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My Lords, I would like to probe a little further the question that my noble friend Lord Forsyth has raised about where we stand on legislative consent Motions. I do not know if what I have will throw any more light on the topic but, as noble Lords will know, we have spent quite a long time considering when a legislative consent Motion might appear. I draw to your Lordships' attention that there is enough evidence from what Ministers have told us that primary legislation does not require legislative consent.
I am sorry to see that the noble Lord, Lord Sewel, is not in his place because much of what I have to talk about refers to what he told us in this House in 1998. He and others in the House will recall that in the Committee stage of the Bill the question of an application of an Order in Council as being the route by which amendments to Schedule 5 could be achieved was discussed. It is just possible that some people's recollections might, like mine, be a little hazy since most of this discussion took place at around 11 pm-something that we were beginning to get used to the other day. There was a serious probing amendment, which said that the power to use the Order in Council mechanism should be removed in regard to Part I of Schedule 5. The mechanism was insisted on by the Minister because it was the Government's intention to make it a condition of procedure that the Scottish Government had to agree to alterations to Schedule 5. Great emphasis was placed on this, which was considered the unequivocal virtue of the Privy Council process. However, the Minister's view was clearly that primary legislation did not require the agreement of the Scottish Parliament; this can be found in Hansard at col. 849 on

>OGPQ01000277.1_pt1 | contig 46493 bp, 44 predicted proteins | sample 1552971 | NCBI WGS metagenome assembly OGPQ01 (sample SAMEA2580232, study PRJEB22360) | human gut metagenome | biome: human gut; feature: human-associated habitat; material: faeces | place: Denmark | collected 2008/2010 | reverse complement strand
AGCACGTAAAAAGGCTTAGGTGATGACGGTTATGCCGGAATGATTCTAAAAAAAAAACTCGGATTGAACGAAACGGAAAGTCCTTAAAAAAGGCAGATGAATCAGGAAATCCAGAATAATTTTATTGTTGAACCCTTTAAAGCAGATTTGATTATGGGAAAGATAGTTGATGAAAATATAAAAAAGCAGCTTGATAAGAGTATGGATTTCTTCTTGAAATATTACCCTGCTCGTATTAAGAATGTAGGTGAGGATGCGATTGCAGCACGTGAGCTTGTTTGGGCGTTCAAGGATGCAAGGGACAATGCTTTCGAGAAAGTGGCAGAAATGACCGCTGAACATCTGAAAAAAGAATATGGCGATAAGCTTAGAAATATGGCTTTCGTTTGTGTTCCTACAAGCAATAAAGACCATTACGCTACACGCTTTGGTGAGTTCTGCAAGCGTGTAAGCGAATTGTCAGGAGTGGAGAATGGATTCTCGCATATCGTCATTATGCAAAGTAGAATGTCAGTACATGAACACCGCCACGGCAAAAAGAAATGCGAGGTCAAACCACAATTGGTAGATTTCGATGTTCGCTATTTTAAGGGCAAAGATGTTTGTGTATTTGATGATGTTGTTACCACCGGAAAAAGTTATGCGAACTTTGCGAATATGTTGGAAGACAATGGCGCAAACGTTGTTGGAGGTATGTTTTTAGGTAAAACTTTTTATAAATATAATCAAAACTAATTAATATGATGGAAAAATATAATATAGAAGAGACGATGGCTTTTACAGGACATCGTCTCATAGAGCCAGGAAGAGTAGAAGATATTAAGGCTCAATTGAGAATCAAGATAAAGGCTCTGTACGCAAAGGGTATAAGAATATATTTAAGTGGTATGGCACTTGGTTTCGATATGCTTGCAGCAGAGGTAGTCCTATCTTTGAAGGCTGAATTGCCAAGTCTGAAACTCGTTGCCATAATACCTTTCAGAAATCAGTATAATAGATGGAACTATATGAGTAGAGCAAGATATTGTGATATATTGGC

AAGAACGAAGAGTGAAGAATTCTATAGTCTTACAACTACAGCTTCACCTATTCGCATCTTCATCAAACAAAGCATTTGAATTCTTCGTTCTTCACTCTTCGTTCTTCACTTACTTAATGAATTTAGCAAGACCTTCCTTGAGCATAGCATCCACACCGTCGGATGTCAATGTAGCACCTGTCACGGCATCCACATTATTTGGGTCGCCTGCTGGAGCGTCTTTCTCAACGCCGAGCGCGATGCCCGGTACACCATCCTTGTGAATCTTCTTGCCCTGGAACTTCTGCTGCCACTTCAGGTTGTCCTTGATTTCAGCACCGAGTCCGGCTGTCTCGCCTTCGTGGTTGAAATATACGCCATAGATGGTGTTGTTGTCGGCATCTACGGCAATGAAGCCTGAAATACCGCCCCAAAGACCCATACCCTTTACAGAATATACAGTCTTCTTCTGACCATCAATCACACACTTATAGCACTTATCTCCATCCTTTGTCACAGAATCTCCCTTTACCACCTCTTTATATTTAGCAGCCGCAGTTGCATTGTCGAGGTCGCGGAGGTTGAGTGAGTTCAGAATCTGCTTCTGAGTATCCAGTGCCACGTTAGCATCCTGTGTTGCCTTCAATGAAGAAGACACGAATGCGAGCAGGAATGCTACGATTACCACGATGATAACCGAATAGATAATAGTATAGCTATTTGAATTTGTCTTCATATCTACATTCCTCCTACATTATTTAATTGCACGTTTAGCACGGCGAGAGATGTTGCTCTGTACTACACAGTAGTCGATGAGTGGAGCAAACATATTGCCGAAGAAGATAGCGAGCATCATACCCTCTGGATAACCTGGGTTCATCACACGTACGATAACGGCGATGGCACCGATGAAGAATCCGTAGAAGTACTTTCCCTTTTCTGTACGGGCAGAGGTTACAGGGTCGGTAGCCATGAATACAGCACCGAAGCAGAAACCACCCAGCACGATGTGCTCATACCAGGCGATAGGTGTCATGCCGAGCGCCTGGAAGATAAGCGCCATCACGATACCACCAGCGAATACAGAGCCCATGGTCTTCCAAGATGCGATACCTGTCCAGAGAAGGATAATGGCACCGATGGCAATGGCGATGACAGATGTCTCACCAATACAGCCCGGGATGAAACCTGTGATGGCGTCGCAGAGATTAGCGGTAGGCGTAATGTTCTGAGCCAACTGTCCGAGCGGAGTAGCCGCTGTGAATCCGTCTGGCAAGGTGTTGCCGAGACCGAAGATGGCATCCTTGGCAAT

Here, today, we will be only too aware that on previous days the Committee has endeavoured to add amendments to the Bill that would bring in more detailed recommendations by the Calman commission and others. So far, all these efforts have been rejected and many of the amendments at this stage appear to aim to introduce them using the Privy Council route at a later stage. From the approach taken by the Labour Government before us, it seems that any or each of these Orders in Council will properly be subject to a legislative consent Motion from the Scottish Parliament, which is different from the one that we are talking about today. As we have proceeded with this legislation, a great deal has been made of the idea that we are looking for the completion of the Motion before we get on to the Bill.
It is important that the procedures that are required should be absolutely clear. Since this is primary legislation, it would appear-from applying the explanations that were offered to us-that the legislative consent Motion is not strictly necessary for the Bill but would be for the statutory instruments to implement it. Could the Minister tell the Committee whether this argument for seeking some sort of agreement with the Scottish Parliament is just part of a concordat or is being introduced for politeness, or whether some legislative measure has recently been introduced that requires its fulfilment? If not, is it not true that in hard legislative terms the consent of the Scottish Parliament is not required?